APRIL 09, 2012
Behavior Change Communication (BCC) is a systematic approach that draws on social science, adult learning theory, and marketing to encourage adoption of sustained behaviors that can be used to prevent or mitigate disease. Anti-tobacco posters that aim to discourage women from smoking are an example of BCC. To improve BCC efforts in Armenia, the USAID HS-STAR project organized two-day training on BCC for Ministry of Health (MOH) public education officials on March 31-April 1, 2012 in Tsakhkadzor, Armenia. Representatives from the MOH Public Relations and Public Health Education departments, the State Hygienic Anti-Epidemiological Inspectorate (SHAI) regional centers, and SHAI regional center public health departments participated in the course. The aim of this introductory training course was to provide participants with sufficient knowledge about BCC approaches and tools to manage the implementation of public education strategies and activities.
Gael O’Sullivan, the Senior Technical Advisor for BCC from Abt Associates’ headquarters, led the training with support from HS-STAR’s Civil Society Engagement team. During the two-day course, Mrs. O’Sullivan introduced the participants to BCC theories, provided an overview of the main principles of BCC, and explained the key steps for proper design and implementation of a BCC strategy. Mrs. O’Sullivan presented the information through a combination of lecture, case studies, group discussion, and role play. Thanks to the interactive nature of the training, the participants had many opportunities to ask questions and propose recommendations for applying BCC approaches and activities to the Armenian context.
Many of the participants found the training to be very relevant for their work. Armine Andryan, MOH SHAI Shirak regional center public education department head, explained how she and her colleagues would change their approach to public education as a result of the training: “Before, we used to implement all our activities without any coherent methodology. We didn’t identify our audience, our goal, or our action plan, and we didn’t evaluate our results. Now that we are acquainted with the methodology, we know how to start the process, how to plan it, how to study the characteristics of our audiences, and how to influence them through correctly designed messages.” Similarly, Karine Gevorgyan, MOH SHAI Aragatsotn regional center epidemiologist, commented on how the training would affect her work: “Deployment of the presented methods will enable us to conduct more systematized campaigns and, most importantly, to evaluate their results.”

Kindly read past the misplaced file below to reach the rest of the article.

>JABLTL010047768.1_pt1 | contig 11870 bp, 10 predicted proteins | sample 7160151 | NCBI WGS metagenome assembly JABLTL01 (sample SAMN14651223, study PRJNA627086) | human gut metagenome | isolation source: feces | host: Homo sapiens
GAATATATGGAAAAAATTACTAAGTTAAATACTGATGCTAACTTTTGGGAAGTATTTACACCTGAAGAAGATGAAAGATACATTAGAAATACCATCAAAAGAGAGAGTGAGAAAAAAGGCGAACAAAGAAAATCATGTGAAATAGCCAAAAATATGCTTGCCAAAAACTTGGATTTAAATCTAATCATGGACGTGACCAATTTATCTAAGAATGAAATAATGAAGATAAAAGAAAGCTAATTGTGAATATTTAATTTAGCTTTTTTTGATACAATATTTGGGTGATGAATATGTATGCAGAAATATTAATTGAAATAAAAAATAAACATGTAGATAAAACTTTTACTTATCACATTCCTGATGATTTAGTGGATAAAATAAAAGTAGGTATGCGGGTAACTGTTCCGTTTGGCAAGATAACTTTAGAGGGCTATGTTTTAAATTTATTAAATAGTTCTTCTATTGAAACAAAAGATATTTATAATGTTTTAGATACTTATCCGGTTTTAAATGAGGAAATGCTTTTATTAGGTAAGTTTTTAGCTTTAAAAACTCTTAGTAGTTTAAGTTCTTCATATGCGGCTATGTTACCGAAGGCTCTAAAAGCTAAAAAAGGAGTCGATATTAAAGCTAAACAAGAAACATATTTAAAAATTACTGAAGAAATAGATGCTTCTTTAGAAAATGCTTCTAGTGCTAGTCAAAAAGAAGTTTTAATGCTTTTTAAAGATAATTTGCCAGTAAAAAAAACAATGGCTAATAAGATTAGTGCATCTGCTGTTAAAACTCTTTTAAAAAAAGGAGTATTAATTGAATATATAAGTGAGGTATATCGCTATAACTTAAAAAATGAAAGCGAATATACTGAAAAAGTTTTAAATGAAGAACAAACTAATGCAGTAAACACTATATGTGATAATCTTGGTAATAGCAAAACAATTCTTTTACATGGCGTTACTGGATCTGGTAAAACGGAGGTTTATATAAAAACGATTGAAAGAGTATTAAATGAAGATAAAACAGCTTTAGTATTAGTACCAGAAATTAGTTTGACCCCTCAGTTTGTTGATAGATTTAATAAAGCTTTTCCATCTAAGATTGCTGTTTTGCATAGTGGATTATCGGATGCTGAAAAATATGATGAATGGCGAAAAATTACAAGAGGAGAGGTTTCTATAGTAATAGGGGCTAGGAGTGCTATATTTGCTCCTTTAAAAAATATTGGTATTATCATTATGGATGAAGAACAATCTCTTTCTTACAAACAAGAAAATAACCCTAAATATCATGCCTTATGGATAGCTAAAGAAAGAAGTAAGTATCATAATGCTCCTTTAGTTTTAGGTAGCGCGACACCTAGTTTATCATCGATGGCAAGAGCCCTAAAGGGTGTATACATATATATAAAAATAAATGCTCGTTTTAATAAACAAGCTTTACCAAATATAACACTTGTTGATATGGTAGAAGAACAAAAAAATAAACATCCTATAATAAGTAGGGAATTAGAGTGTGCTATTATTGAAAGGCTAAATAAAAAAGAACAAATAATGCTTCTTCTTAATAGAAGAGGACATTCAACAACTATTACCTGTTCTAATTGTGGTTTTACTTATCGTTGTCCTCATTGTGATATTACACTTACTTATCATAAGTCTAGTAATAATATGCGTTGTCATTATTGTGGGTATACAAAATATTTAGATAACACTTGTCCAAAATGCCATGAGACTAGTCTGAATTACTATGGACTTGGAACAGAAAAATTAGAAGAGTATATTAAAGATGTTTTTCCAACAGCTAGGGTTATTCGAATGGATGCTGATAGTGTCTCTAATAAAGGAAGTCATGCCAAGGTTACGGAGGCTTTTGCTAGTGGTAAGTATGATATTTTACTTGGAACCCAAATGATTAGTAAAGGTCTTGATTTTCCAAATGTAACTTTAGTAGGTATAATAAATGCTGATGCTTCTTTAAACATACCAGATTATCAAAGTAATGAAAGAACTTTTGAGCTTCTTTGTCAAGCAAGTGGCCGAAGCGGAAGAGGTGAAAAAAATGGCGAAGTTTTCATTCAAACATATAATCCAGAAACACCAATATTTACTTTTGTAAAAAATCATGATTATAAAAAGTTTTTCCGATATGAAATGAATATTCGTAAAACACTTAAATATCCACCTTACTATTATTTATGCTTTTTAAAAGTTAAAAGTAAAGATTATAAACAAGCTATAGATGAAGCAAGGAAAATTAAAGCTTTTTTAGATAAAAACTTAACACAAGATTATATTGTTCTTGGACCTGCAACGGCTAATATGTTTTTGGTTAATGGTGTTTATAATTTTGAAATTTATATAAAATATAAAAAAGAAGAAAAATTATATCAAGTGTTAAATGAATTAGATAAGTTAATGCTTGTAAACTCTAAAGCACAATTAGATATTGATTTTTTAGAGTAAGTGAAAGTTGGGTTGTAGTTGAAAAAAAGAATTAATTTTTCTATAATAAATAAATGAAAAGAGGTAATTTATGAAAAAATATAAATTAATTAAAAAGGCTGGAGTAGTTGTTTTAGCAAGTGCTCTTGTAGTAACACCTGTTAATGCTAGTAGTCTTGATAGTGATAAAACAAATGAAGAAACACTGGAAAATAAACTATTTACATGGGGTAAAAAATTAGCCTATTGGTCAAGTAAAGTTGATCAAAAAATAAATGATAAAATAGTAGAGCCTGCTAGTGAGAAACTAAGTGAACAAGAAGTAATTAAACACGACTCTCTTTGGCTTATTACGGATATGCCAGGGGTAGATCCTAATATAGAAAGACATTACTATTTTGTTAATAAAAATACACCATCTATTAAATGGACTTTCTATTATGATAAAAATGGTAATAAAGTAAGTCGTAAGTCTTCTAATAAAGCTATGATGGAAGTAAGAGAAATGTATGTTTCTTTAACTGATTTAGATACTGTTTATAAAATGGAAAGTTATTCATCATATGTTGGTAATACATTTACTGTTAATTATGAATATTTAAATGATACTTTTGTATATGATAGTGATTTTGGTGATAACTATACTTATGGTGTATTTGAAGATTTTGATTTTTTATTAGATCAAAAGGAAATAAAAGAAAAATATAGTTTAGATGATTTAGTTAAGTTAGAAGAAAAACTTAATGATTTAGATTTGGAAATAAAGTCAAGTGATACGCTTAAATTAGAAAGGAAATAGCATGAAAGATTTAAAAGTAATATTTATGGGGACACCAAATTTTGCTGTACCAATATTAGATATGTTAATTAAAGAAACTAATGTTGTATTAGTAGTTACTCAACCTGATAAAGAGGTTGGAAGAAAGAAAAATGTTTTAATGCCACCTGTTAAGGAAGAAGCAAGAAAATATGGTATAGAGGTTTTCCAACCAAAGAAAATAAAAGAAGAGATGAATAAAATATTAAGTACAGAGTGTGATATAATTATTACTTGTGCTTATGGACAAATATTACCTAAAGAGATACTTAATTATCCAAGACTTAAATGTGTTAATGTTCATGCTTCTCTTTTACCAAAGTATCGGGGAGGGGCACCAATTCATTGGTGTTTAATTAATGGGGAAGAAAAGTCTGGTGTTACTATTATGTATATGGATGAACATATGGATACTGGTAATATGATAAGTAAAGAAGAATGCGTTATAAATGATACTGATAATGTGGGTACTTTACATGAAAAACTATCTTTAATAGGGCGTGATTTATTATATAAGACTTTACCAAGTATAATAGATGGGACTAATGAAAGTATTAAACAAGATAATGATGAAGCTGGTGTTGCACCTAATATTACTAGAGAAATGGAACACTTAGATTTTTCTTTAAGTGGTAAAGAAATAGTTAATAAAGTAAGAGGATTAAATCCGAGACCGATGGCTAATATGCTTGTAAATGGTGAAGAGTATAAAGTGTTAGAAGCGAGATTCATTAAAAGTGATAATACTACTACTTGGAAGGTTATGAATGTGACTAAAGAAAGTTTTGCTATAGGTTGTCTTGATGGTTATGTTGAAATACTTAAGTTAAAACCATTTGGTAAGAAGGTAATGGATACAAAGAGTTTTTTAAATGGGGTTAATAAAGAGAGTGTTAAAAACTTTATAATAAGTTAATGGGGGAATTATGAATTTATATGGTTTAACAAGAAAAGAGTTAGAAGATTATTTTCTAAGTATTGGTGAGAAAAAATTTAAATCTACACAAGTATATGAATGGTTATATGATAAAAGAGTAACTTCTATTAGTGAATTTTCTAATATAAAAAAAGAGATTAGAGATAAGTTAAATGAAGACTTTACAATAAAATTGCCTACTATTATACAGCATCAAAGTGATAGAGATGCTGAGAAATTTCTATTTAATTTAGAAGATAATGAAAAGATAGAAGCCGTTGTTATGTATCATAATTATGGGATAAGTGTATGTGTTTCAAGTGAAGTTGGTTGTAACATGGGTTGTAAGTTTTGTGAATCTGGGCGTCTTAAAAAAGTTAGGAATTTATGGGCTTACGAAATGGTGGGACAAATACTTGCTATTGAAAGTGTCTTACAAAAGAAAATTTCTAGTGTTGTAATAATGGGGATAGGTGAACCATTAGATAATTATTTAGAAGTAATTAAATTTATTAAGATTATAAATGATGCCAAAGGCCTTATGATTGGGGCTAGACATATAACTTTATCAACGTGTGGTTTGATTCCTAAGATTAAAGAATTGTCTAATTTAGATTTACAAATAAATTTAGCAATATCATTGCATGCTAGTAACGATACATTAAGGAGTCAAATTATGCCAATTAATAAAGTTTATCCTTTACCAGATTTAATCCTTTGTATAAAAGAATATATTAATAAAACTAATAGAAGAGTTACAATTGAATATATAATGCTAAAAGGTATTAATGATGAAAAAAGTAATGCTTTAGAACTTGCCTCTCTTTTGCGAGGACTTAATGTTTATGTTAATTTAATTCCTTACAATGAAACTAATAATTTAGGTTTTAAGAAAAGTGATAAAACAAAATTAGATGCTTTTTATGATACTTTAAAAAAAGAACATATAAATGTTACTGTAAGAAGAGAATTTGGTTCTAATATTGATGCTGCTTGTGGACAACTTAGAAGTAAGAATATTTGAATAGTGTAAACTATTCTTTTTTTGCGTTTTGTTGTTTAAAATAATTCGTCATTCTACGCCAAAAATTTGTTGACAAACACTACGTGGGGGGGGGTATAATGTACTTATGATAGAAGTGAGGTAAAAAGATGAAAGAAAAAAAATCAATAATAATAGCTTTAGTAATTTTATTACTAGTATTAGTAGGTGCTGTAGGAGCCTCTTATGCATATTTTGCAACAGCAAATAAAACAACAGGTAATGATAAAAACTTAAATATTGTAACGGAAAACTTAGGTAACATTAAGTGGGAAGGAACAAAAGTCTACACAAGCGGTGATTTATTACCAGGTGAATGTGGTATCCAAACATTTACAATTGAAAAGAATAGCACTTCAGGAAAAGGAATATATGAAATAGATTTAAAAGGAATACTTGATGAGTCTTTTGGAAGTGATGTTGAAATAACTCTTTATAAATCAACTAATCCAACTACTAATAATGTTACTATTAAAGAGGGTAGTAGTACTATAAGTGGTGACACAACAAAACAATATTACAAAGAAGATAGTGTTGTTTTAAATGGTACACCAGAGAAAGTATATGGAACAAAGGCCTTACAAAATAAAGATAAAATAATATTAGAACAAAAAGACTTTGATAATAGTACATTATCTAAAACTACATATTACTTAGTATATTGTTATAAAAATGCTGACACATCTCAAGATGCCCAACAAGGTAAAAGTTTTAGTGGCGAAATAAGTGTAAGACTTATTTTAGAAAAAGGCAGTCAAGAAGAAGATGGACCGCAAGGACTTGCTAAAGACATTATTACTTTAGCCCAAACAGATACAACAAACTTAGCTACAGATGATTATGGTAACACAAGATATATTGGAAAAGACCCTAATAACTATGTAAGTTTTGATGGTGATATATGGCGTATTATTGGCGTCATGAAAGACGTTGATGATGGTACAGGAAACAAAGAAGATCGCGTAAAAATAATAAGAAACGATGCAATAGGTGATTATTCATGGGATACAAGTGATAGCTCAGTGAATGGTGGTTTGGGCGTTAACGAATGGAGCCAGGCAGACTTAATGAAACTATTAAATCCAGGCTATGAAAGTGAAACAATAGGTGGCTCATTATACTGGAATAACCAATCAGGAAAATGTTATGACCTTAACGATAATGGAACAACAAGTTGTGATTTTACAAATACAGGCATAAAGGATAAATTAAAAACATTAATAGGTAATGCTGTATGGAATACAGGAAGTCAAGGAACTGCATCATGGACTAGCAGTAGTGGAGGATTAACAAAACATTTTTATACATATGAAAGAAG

The HS-STAR project urged the trained specialists to apply the knowledge they obtained at the training by developing public education projects for their marzes and involving local NGOs, which can play an important role both in finding financial resources for projects and in implementing planned campaigns. The participants stressed that these kinds of trainings should be continuous. The HS-STAR project will continue to provide comprehensive methodological support to MOH entities involved in public education methodology, resource allocation, project and campaign implementation, and strategy development.